Song Sketch

Glory Be To The Hazrat – Dama Dam Mast Qalandar – Runa Laila



Old traditions of religious coexistence. Isn’t it wonderful? It is manifested in our souls deep down. It is something which is beyond the narrow confines of one’s orthodox thoughts. Music happens to be one such medium which takes us beyond those confines, with sufi music being the major contributor. When it comes to sufi music, there are a few kalaams, qawwalis, prayers which are very popular amongst masses and singers alike. Dama dam mast qalander tops the popularity charts for sure. Hearing these lines, one name which comes to our mind is Runa Laila. Though the qawwali is rendered in different styles by almost all the sufi singers or for that matter even the other popular singers, it is Runa Laila who took this qawwali to dizzying height of fame. Her version happens to be the most famous of all. The clear, melancholic voice of this Bangladeshi singer takes the qawwali to another level. Sufi music does wonders to one’s spiritual thirst.

O laal meri pat rakhio bala jhoole laalan
Sindri da Sehvan da Sakhi Shahbaaz Kalandar
Dama dam mast kalandar, Ali dam dam de andar

A spiritual verse which is said to have been written by Amir Khusro initially was later adapted and reshaped by Baba Bulleh Shah. The song is in honour of the most revered Sufi Saint of Sindh, Shahbaz Qalandar of Sehwan/Servan Sharif, Pakistan. Also widely known as Jhulelal in India. It became widely known after Bulleh Shah added verses to it. The small pearls of lyrics are brought together to make this devotional beaded necklace. The meaning of these lyrics further beautifies its glory.

The one who wears the red robe, may I always have the honour of your warm hearted, benevolent protection. Jhulelal, the friend, the sire of Sindh, glory be to you. The one who has mastered life and has Ali (God) in his every breath and thus exhilarated by His name. Dam means breathing in and Adam means breathing out. It is jointly sung as Dama-dam.

Char charaag tere baran hamesha
Panjwa mein baaran
Aayi balaa Jhulel Laalan
Sindri da Sehvan da Sakhi Shahbaaz Kalandar

Your shrine or the temple is always lighted by 4 lamps. Today I bring forth to you the 5th lamp, myself. I offer myself to you, O sire of Sindh.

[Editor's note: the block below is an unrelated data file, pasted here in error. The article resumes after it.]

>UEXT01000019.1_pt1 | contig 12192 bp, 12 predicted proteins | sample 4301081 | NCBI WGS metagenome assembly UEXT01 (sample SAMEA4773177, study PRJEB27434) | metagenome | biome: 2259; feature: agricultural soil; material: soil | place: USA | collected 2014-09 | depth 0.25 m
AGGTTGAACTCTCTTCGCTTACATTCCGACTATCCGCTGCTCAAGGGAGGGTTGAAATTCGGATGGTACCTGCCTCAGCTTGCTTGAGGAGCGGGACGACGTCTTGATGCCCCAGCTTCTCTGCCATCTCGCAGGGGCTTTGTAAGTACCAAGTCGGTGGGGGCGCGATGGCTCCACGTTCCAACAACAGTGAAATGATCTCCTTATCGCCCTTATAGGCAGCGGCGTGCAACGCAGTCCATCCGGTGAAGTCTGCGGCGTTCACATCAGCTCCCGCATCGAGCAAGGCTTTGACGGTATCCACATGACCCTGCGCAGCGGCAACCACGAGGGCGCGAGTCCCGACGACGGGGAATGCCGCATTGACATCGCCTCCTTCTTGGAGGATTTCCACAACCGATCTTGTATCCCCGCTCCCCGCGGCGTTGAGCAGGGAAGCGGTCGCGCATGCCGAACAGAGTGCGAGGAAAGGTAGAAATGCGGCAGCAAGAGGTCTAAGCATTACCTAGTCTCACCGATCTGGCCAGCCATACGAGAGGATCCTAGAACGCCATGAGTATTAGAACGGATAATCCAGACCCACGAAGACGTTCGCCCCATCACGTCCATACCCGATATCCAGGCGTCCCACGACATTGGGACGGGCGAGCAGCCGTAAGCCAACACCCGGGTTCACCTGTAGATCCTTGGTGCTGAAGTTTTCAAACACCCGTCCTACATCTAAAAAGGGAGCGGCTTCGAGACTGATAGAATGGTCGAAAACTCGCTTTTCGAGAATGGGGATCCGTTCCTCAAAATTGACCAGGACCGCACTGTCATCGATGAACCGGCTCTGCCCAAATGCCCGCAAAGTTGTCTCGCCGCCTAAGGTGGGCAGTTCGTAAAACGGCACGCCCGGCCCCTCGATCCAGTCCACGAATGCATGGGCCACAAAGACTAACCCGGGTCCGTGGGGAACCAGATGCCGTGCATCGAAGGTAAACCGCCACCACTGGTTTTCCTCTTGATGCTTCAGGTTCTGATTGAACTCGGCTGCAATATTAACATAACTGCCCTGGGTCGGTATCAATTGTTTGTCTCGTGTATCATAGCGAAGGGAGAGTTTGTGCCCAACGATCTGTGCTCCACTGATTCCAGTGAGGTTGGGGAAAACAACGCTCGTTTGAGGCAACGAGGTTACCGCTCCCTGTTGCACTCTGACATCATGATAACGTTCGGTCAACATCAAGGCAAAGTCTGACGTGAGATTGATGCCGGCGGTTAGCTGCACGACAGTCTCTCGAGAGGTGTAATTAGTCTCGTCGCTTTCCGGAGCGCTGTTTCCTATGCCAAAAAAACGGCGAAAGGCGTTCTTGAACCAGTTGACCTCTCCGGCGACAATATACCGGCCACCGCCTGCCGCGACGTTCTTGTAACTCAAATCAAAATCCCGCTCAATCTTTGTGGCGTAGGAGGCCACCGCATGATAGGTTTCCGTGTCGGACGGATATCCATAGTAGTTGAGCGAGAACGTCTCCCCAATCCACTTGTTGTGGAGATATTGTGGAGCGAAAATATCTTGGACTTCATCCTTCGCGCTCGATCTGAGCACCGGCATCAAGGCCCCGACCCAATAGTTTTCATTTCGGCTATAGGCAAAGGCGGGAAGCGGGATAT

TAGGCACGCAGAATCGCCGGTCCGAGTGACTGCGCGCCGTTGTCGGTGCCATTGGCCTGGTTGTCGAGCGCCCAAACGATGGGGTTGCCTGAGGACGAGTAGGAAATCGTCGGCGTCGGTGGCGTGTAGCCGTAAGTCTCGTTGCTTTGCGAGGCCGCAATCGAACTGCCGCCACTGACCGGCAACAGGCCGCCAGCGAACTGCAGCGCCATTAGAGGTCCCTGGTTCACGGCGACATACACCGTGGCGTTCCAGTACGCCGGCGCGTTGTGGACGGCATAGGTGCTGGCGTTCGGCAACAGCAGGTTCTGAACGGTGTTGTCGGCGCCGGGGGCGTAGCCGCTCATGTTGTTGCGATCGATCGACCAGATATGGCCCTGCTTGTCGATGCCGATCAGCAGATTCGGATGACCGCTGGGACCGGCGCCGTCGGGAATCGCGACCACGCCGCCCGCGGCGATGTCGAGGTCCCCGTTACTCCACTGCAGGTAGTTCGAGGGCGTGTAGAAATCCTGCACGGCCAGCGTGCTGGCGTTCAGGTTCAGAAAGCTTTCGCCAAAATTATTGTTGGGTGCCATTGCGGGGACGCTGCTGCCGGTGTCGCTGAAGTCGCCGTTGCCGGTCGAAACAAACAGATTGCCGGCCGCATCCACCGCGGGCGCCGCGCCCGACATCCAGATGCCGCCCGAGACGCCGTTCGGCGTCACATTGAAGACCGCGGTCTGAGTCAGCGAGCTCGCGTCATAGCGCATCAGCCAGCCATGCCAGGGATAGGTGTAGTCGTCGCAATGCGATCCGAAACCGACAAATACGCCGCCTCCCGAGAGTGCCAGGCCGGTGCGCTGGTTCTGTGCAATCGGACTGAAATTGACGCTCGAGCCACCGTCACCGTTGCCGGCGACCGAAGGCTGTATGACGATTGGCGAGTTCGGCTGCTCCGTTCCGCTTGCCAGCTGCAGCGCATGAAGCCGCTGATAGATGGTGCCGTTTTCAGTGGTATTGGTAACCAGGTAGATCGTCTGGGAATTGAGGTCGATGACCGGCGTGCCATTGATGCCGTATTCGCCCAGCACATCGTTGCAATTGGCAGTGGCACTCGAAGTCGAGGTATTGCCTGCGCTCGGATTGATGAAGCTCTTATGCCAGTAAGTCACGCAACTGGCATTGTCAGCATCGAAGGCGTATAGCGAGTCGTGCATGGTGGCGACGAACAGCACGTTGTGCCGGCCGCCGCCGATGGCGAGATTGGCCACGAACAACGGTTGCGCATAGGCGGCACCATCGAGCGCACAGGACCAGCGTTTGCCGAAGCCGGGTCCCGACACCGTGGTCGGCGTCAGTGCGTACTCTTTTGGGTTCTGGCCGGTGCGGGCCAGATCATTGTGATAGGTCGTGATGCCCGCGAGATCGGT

Hind Sindh peera teri naubat vaaje
Naal vaje ghadiyaal bala jhoole laalan
Sindri da Sehvan da, sakhi Shabaaz Qalandar

All the Naubat Khanas in the Hind and Sindh ring out your revered, knightly name. The gongs there sound loudly your name day and night. Naubat is an ensemble of 9 traditional musical instruments played in the sufi qawwalis or songs. It consists of a harmonium, tabla, shehnai, daff/tambourine, drum, gong, Rubab, Nafiri and the flute. Naubat khanas are the feature in Mughal architecture which used to have arcades designed for these musicians to sit and play the instruments or announce the arrival of the royal dignitaries.

Har dam peera teri khair hove
Naam-e-Ali beda paar laga jhoole laalan
Sindri da Sehvan da, sakhi Shabaaz Qalandar

In the name of Ali, I ask you to ferry my boat across this life safely. I also pray for your well being, O Omnipresent one.

This mesmerizing piece of sufi music sends the listeners in a trance. The sufiana magic in Runa Laila’s voice adds to the unparalleled emotions, feelings and faith. Experience the magic weaved in this appeal to the Hazrat from the heart.

2 Comments

2 Comments

  1. Avtar chauhan

    November 17, 2016 at 10:44 pm

    Beauty all the way! The great singer of her time!
    Salute!

    • Deepa

      December 26, 2016 at 10:58 pm

      Thank you!!

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